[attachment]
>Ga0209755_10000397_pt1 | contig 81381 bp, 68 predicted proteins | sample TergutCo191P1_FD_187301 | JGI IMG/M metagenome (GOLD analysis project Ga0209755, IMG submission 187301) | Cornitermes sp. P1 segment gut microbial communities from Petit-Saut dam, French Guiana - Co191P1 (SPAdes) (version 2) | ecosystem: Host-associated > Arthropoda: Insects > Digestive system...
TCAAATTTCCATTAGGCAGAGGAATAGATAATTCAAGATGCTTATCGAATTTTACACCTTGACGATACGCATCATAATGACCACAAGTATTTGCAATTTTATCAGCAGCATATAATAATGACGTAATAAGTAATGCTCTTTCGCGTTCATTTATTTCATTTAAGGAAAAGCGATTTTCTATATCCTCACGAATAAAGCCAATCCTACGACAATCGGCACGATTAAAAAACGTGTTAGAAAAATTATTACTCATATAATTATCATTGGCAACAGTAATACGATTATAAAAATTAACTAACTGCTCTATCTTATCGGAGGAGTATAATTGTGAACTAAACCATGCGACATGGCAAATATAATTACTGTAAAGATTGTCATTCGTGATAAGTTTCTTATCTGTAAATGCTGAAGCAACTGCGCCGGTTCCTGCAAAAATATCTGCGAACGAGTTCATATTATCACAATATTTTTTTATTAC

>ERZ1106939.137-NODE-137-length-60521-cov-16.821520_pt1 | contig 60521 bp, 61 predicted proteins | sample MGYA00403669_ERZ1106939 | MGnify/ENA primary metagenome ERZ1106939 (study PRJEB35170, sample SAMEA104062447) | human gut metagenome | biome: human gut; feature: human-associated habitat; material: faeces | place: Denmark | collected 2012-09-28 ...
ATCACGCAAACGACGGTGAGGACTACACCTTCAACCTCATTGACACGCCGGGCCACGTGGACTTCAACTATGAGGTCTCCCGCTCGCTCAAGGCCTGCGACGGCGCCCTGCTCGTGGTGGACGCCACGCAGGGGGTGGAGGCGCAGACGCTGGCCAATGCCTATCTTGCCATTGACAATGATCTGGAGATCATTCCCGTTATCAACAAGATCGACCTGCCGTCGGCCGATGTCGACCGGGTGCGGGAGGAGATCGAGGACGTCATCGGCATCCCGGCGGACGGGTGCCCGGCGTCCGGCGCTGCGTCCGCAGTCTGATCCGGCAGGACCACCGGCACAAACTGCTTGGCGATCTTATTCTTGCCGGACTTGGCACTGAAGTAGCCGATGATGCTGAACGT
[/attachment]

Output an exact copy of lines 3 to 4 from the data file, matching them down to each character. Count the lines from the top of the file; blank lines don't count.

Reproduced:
>ERZ1106939.137-NODE-137-length-60521-cov-16.821520_pt1 | contig 60521 bp, 61 predicted proteins | sample MGYA00403669_ERZ1106939 | MGnify/ENA primary metagenome ERZ1106939 (study PRJEB35170, sample SAMEA104062447) | human gut metagenome | biome: human gut; feature: human-associated habitat; material: faeces | place: Denmark | collected 2012-09-28 ...
ATCACGCAAACGACGGTGAGGACTACACCTTCAACCTCATTGACACGCCGGGCCACGTGGACTTCAACTATGAGGTCTCCCGCTCGCTCAAGGCCTGCGACGGCGCCCTGCTCGTGGTGGACGCCACGCAGGGGGTGGAGGCGCAGACGCTGGCCAATGCCTATCTTGCCATTGACAATGATCTGGAGATCATTCCCGTTATCAACAAGATCGACCTGCCGTCGGCCGATGTCGACCGGGTGCGGGAGGAGATCGAGGACGTCATCGGCATCCCGGCGGACGGGTGCCCGGCGTCCGGCGCTGCGTCCGCAGTCTGATCCGGCAGGACCACCGGCACAAACTGCTTGGCGATCTTATTCTTGCCGGACTTGGCACTGAAGTAGCCGATGATGCTGAACGT